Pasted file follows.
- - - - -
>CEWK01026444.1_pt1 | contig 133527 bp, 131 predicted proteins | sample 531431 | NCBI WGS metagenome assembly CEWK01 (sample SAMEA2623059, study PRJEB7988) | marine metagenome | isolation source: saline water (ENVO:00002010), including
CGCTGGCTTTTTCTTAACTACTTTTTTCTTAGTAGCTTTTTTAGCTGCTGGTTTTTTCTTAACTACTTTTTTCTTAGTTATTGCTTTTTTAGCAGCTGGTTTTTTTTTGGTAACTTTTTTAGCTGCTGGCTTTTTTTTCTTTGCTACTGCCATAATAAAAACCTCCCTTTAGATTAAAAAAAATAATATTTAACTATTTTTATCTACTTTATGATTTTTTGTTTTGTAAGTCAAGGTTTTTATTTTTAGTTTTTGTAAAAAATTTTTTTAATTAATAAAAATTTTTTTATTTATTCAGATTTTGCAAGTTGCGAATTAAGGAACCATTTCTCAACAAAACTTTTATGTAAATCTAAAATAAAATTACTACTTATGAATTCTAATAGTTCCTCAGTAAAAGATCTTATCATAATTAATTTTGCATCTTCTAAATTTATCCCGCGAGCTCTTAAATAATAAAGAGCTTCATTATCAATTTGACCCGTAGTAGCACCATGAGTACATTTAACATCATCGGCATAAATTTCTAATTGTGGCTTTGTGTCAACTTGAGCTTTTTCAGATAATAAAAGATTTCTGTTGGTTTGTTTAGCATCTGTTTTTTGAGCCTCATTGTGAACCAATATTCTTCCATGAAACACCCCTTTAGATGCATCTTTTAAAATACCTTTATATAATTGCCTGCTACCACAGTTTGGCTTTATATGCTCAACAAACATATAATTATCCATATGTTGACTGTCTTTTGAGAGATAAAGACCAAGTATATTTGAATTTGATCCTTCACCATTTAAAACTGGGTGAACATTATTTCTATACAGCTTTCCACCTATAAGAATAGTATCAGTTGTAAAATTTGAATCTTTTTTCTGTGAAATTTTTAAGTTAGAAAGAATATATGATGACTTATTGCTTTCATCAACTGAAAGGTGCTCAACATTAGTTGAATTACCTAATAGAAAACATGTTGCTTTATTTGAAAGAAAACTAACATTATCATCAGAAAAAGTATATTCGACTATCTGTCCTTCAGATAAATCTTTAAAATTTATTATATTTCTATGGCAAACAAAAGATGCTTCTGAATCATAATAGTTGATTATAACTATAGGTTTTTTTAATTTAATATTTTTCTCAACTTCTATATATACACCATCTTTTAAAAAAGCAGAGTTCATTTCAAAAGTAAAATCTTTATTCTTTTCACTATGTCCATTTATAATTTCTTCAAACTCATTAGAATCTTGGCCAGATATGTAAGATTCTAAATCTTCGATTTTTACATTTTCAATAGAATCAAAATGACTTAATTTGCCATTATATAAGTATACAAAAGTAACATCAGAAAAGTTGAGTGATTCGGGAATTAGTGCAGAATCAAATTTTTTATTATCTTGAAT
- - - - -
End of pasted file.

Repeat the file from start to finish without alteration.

>CEWK01026444.1_pt1 | contig 133527 bp, 131 predicted proteins | sample 531431 | NCBI WGS metagenome assembly CEWK01 (sample SAMEA2623059, study PRJEB7988) | marine metagenome | isolation source: saline water (ENVO:00002010), including
CGCTGGCTTTTTCTTAACTACTTTTTTCTTAGTAGCTTTTTTAGCTGCTGGTTTTTTCTTAACTACTTTTTTCTTAGTTATTGCTTTTTTAGCAGCTGGTTTTTTTTTGGTAACTTTTTTAGCTGCTGGCTTTTTTTTCTTTGCTACTGCCATAATAAAAACCTCCCTTTAGATTAAAAAAAATAATATTTAACTATTTTTATCTACTTTATGATTTTTTGTTTTGTAAGTCAAGGTTTTTATTTTTAGTTTTTGTAAAAAATTTTTTTAATTAATAAAAATTTTTTTATTTATTCAGATTTTGCAAGTTGCGAATTAAGGAACCATTTCTCAACAAAACTTTTATGTAAATCTAAAATAAAATTACTACTTATGAATTCTAATAGTTCCTCAGTAAAAGATCTTATCATAATTAATTTTGCATCTTCTAAATTTATCCCGCGAGCTCTTAAATAATAAAGAGCTTCATTATCAATTTGACCCGTAGTAGCACCATGAGTACATTTAACATCATCGGCATAAATTTCTAATTGTGGCTTTGTGTCAACTTGAGCTTTTTCAGATAATAAAAGATTTCTGTTGGTTTGTTTAGCATCTGTTTTTTGAGCCTCATTGTGAACCAATATTCTTCCATGAAACACCCCTTTAGATGCATCTTTTAAAATACCTTTATATAATTGCCTGCTACCACAGTTTGGCTTTATATGCTCAACAAACATATAATTATCCATATGTTGACTGTCTTTTGAGAGATAAAGACCAAGTATATTTGAATTTGATCCTTCACCATTTAAAACTGGGTGAACATTATTTCTATACAGCTTTCCACCTATAAGAATAGTATCAGTTGTAAAATTTGAATCTTTTTTCTGTGAAATTTTTAAGTTAGAAAGAATATATGATGACTTATTGCTTTCATCAACTGAAAGGTGCTCAACATTAGTTGAATTACCTAATAGAAAACATGTTGCTTTATTTGAAAGAAAACTAACATTATCATCAGAAAAAGTATATTCGACTATCTGTCCTTCAGATAAATCTTTAAAATTTATTATATTTCTATGGCAAACAAAAGATGCTTCTGAATCATAATAGTTGATTATAACTATAGGTTTTTTTAATTTAATATTTTTCTCAACTTCTATATATACACCATCTTTTAAAAAAGCAGAGTTCATTTCAAAAGTAAAATCTTTATTCTTTTCACTATGTCCATTTATAATTTCTTCAAACTCATTAGAATCTTGGCCAGATATGTAAGATTCTAAATCTTCGATTTTTACATTTTCAATAGAATCAAAATGACTTAATTTGCCATTATATAAGTATACAAAAGTAACATCAGAAAAGTTGAGTGATTCGGGAATTAGTGCAGAATCAAATTTTTTATTATCTTGAAT